"After doing a show, normally you'd go back to your hotel, watch the news, have a glass of wine, unwind. You can can't do that anymore.You have to go on social media for at least three hours - every time -'cause that's where the world is now."
Stand-up comedian Steve Wilson has been on the road for nearly three decades, seven days-a-week, 45 weeks a year in places like New York, Los Angeles, Miami, Sydney, Japan and Guantanamo Bay. He's on Showtime two days a week and co-hosts DL Hughley's syndicated radio show in 60 markets. By any standard measurement, Steve Wilson is a success at the job of making people laugh. But the measurement of success for him, other comedians, singers and performers, has dramatically mutated.
One revelatory day Wilson's agent set up a meeting for him with a company that handles major hosting gigs, "The first thing they wanted to know was what my internet footprint was in social media. How many Twitter followers do I have? Told them I've got nearly 80,000," the man said, "When you reach 100,000 we'll hire you." Kaboom!
To most of us, 100,000 followers sounds pretty good until you know his comedy buddy DL Hughley has 3 million of them. One hundred thousand is just the follower floor and gets you a medium $3K gig in San Bernardino.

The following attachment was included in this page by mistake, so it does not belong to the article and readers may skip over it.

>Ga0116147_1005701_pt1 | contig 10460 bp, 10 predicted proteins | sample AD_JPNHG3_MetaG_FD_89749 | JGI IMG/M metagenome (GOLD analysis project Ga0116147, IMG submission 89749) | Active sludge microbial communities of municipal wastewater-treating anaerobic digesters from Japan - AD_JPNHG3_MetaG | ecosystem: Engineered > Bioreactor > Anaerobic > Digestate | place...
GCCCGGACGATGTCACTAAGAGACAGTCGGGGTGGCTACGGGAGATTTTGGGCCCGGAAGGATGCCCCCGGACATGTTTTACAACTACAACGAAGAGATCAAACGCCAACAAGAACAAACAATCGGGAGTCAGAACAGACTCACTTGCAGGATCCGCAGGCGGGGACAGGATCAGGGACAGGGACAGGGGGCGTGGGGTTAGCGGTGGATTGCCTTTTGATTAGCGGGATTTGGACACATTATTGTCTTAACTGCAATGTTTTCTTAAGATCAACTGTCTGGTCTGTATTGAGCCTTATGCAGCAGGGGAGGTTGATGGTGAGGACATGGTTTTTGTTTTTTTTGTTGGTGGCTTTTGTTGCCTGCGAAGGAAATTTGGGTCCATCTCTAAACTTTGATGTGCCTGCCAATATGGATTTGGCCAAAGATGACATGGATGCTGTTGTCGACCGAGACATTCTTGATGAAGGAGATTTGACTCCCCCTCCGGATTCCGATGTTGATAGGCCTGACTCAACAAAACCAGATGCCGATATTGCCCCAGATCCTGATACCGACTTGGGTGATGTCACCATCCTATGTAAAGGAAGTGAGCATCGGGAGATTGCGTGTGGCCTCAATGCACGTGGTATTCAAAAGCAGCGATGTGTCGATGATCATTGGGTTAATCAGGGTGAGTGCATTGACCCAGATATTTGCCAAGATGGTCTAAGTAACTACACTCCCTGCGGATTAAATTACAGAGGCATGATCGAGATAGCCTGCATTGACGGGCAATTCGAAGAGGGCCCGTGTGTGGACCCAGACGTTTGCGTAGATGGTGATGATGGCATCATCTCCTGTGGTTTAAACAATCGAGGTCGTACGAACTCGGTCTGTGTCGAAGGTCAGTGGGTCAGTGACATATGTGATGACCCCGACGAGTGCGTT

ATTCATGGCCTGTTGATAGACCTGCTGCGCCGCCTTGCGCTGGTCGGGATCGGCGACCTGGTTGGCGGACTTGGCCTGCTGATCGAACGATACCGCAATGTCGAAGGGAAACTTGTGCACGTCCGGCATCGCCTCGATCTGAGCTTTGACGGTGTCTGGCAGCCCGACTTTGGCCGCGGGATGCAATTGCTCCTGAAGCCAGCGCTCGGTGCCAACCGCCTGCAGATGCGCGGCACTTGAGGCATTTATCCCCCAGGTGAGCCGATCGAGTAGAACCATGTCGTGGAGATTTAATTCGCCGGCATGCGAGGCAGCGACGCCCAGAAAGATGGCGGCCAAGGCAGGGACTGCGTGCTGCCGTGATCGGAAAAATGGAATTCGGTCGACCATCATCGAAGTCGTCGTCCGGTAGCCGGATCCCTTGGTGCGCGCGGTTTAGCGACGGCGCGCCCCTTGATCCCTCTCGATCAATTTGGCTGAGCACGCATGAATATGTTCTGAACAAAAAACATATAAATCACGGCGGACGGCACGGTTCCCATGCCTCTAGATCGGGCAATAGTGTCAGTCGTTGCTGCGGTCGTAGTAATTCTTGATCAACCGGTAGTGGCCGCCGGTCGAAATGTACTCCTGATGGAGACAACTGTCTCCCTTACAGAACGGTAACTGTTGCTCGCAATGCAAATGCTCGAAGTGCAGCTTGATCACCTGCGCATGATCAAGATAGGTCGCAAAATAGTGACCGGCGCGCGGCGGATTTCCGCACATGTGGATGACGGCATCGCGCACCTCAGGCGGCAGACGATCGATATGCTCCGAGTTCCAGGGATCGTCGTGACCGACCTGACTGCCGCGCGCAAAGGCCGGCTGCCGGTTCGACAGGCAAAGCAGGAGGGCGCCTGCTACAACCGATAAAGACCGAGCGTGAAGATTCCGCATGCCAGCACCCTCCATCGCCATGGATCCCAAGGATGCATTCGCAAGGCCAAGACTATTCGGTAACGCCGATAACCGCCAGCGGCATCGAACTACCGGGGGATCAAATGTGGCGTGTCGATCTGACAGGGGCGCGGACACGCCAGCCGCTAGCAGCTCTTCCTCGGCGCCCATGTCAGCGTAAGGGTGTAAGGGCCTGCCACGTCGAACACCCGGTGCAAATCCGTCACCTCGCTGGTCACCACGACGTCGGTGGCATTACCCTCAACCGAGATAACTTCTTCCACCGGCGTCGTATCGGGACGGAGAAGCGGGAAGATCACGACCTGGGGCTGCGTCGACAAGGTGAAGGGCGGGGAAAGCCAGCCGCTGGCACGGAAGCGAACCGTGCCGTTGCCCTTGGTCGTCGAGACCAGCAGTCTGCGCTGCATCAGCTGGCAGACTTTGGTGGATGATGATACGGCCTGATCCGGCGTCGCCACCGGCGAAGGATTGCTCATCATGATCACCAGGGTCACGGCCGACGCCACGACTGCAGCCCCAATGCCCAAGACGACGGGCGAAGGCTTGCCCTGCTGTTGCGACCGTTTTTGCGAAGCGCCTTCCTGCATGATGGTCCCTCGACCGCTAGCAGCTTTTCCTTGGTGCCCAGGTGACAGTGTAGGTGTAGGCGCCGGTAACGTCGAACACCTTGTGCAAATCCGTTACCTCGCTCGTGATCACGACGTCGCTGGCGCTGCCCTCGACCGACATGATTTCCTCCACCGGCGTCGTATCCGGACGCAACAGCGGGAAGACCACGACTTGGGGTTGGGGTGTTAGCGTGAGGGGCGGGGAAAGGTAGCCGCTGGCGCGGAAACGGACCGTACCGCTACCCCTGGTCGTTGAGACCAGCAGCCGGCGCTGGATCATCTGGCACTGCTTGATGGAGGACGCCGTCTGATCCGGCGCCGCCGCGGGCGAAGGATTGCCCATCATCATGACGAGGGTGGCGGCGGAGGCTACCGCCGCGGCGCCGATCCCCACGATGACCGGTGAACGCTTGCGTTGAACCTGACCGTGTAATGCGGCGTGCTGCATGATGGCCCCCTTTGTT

The more followers you have, the more you get paid.
"When you get to the level of DL or Kevin Hart, producers will pay the performer extra to send out tweets," because, says Wilson, "When you tweet you're going to be hosting a show, at least a third of your followers will respond and that means a big social media footprint - Twitter, Facebook, Instagram."
So how do working performers like Wilson build up their digital followers? Producers know if you buy them so that's out. You could hire social media specialists but that jacks up your overhead. They only way to thrive in the Twitter-verse is to start working your thumbs on the keyboard - daily and often. "If you want to work and feed your family, you've got to re-tweet and post short videos on social media," says the veteran comic.
This is what could be called The Wilson Dilemma and it's about every one of us. It is the ever-widening space between the analog and digital generations, the gap that becomes a chasm separating those raised before and after the internet explosion. Many of today's analog people feel like outsiders in digital-land. It is daunting keeping up with the omnipotent iWorld.
Meanwhile, Steve Wilson will figure out how to unwind and work his thumbs at the same time after a set. At the end of the day, it's not really about thumb skills. It is about being in the arena for three decades, seven days a week, 45 weeks a year doing the job of making people laugh. That's success by any measurement.